Telecom operators have divergent views on the recently-introduced unified licensing policy in the telecom sector, which enables all telecommunication companies to operate cellular, fixed and international call services.
The government introduced the policy last Monday.With the government maintaining the license renewal fee at Rs 20.13 billion for the next 10 years, small telecom operators are somewhat sceptic about the policy.
Smart Telecom, which has acquired the license for expanding services in rural areas in four development regions, except for the eastern, plans to go for unified licensing. However, United Telecom Limited (UTL), which has the license for basic telecom service, and Nepal Satellite, another rural telecom operator, complained that the license renewal fee was too high.
Smart Telecom, welcomed the new policy, and said it would apply for the unified license to expand its services across the country. This new provision allows operators to take mobile or fixed line services across the country with a single license after paying a fee of Rs 357.5 million and agreeing to pay a renewal fee of Rs 20.13 billion after ten years.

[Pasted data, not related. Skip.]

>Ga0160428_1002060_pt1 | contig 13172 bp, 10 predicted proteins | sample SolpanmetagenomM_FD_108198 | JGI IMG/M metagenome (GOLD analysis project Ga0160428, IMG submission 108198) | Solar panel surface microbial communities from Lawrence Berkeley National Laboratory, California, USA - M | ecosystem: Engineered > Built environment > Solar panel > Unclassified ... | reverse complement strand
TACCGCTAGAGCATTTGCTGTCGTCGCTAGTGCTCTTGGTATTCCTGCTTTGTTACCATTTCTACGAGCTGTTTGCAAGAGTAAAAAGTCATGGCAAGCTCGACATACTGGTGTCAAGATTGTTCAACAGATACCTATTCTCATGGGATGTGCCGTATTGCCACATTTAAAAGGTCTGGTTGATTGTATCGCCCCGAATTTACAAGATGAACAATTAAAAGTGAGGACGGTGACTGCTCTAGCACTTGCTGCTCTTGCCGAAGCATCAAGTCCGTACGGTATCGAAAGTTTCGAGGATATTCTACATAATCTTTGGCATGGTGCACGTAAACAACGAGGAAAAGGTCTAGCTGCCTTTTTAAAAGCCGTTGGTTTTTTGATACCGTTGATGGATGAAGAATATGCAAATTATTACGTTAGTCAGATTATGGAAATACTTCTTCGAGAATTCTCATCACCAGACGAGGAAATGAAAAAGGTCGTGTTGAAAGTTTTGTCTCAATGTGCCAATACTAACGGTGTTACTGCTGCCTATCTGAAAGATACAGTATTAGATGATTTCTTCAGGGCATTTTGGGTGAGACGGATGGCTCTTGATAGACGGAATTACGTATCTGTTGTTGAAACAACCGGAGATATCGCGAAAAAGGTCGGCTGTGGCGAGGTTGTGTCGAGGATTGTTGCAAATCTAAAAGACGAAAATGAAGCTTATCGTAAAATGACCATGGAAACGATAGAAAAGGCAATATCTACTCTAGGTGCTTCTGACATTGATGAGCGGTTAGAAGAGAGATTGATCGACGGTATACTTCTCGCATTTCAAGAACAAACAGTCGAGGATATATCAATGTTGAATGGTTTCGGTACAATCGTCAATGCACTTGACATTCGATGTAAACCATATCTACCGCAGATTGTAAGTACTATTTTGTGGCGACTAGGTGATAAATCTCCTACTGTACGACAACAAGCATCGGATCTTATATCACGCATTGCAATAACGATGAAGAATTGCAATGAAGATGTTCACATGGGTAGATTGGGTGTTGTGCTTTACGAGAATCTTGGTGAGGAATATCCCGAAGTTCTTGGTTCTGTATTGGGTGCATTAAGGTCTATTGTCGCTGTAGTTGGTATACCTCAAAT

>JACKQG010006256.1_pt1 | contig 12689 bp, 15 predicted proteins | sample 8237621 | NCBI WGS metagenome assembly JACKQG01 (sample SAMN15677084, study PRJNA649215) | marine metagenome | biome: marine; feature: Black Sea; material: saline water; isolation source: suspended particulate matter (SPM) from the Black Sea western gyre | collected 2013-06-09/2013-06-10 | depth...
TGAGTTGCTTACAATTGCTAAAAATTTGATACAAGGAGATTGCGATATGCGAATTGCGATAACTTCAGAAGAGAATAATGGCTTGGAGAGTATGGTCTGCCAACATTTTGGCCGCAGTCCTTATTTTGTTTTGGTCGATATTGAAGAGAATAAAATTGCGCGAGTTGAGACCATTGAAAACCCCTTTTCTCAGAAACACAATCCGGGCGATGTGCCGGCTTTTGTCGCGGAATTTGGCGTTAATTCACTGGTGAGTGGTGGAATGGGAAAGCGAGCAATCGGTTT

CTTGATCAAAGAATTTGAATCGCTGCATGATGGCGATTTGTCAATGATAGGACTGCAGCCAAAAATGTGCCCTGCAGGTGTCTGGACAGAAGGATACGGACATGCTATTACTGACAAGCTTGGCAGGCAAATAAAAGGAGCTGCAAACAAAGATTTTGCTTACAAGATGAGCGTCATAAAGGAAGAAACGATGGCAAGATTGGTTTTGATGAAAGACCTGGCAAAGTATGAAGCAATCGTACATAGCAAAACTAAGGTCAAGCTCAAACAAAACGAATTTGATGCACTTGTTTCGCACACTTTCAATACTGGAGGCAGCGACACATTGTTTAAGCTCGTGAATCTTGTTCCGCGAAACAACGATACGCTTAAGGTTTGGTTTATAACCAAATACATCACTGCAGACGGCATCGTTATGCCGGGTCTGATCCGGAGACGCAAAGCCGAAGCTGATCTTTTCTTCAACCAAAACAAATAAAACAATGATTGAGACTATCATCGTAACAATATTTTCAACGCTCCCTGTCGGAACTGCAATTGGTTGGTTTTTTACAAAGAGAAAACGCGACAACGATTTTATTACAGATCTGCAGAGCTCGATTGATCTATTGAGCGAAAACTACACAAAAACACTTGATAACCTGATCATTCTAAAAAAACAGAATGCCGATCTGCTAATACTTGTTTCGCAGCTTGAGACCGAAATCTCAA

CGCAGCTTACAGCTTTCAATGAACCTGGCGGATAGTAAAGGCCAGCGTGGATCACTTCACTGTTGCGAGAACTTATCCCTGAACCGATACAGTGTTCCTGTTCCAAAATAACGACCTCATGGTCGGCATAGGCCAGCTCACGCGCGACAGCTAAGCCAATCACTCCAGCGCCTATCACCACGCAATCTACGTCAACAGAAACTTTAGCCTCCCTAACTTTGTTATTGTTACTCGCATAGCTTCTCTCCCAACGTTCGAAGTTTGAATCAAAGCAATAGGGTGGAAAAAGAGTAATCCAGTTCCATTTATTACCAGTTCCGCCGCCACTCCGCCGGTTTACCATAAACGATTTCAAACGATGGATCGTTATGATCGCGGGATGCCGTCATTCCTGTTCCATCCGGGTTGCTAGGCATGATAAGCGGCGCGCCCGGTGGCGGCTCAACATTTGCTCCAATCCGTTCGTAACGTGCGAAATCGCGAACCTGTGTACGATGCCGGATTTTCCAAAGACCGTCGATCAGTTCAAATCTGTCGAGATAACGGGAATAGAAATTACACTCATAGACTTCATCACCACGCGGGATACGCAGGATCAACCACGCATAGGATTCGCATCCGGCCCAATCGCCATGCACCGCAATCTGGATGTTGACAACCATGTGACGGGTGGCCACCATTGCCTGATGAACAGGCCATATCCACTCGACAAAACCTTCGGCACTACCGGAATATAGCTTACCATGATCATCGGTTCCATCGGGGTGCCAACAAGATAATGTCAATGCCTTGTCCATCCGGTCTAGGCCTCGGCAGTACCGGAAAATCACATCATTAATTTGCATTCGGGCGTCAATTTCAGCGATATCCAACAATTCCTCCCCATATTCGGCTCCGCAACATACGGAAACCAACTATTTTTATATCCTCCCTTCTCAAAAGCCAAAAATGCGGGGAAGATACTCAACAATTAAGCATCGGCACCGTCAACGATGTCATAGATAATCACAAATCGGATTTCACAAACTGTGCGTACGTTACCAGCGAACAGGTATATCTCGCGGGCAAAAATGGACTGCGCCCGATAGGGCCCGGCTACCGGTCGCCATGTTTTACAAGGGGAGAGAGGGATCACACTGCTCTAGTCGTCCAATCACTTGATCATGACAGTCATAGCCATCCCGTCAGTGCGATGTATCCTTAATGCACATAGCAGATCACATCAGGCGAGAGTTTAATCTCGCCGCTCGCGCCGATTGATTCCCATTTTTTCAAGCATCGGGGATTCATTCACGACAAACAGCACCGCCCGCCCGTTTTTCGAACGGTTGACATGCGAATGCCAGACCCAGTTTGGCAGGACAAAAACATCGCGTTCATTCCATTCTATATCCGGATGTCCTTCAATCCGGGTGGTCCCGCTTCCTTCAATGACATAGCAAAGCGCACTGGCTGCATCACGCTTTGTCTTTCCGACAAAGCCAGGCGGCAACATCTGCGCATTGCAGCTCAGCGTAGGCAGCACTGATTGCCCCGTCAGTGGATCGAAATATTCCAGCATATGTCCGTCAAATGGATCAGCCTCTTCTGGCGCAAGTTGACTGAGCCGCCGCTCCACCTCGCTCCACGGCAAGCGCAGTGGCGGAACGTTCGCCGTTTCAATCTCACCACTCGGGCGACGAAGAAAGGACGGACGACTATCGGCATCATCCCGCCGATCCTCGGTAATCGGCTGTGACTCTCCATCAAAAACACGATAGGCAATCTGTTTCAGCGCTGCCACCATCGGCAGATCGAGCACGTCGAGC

“Since there is no other option for expanding services in future, we will go for the unified license,” said Subash Bajracharya, CEO of Smart Telecom, adding that they were also studying the criteria for acquiring the license.
In its existing license, the government has told Smart Telecom to take services to 398 unserved village development committees in the four development regions.
Currently, only Nepal Telecom has separate licenses for telecommunication services. Ncell, the first private mobile service operator, has the license for nationwide mobile service operation.
However, Nepal Satellite CEO Mani Chaulagain said at a time when profit-making, big operators are finding it hard to pay the Rs 20-billion renewal fee, the same fee structure would not be beneficial for small rural operators. “We do not find the new license provision encouraging. Rather, we will concentrate on working based on our existing license condition,” he said.
Nepal Satellite obtained the license for basic telecom service on condition that it start service from the mid-Western region and expand progressively nationwide.
Officials of another rural operator, STM Telecom, refused comment.
Ncell, however, is positive about the government’s decision. In his blog, Ncell CEO Pasi Koistinen said the new provision was ‘pretty good news’ that allows even the small regional operators to provide mobile service as new players.
The Nepal Telecommunications Authority (NTA), the regulator of the telecommunication sector, wants at least one new cellular service provider to enhance competition in the market, given that just two—Ncell and Nepal Telecom—are providing this service.